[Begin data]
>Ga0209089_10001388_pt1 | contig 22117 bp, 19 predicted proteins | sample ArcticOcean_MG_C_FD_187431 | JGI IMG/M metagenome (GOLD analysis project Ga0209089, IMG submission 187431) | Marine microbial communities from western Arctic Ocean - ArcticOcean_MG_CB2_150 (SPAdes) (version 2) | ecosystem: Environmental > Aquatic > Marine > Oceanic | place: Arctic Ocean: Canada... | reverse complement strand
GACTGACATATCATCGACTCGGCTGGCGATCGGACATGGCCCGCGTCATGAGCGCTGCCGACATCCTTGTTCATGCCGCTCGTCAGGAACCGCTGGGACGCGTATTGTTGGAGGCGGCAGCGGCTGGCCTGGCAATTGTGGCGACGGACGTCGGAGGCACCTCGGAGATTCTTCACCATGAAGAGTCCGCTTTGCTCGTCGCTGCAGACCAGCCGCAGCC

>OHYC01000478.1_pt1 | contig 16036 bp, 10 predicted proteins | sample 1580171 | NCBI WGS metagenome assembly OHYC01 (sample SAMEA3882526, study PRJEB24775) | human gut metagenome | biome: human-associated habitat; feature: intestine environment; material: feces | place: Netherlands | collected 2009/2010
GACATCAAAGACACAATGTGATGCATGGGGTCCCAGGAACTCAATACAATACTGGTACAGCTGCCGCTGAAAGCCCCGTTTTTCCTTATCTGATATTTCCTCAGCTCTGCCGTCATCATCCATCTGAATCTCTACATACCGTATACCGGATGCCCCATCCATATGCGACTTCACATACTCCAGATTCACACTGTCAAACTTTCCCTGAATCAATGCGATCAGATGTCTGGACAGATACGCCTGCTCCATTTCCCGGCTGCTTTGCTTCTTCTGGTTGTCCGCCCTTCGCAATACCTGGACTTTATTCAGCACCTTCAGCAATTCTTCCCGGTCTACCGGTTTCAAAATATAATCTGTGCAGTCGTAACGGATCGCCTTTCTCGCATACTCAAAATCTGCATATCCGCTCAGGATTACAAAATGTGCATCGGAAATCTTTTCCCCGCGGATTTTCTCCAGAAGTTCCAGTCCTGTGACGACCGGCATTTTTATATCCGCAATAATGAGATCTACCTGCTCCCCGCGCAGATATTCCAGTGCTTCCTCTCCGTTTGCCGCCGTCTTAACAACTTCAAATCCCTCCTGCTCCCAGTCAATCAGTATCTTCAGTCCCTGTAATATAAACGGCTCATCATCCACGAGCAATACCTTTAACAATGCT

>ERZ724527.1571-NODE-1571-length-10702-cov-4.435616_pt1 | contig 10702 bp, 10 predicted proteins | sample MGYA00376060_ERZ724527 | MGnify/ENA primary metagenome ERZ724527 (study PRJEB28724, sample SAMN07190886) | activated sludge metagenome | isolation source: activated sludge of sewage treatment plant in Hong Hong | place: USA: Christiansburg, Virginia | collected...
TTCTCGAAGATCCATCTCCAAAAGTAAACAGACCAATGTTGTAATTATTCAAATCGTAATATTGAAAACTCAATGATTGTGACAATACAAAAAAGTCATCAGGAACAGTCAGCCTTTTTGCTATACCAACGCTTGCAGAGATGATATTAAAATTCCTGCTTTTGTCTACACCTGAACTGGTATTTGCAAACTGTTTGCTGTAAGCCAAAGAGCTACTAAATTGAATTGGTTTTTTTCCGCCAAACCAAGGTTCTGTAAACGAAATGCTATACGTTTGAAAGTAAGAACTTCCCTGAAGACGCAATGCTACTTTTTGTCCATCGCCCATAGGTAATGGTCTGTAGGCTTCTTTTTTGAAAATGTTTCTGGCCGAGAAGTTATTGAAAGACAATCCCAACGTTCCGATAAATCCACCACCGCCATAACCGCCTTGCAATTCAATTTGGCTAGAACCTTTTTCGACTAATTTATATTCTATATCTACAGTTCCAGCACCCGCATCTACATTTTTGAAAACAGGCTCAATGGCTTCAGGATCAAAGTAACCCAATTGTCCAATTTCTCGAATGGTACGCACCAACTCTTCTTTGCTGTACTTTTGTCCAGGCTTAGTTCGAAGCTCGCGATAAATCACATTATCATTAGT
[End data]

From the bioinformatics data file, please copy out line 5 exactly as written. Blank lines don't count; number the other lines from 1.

>ERZ724527.1571-NODE-1571-length-10702-cov-4.435616_pt1 | contig 10702 bp, 10 predicted proteins | sample MGYA00376060_ERZ724527 | MGnify/ENA primary metagenome ERZ724527 (study PRJEB28724, sample SAMN07190886) | activated sludge metagenome | isolation source: activated sludge of sewage treatment plant in Hong Hong | place: USA: Christiansburg, Virginia | collected...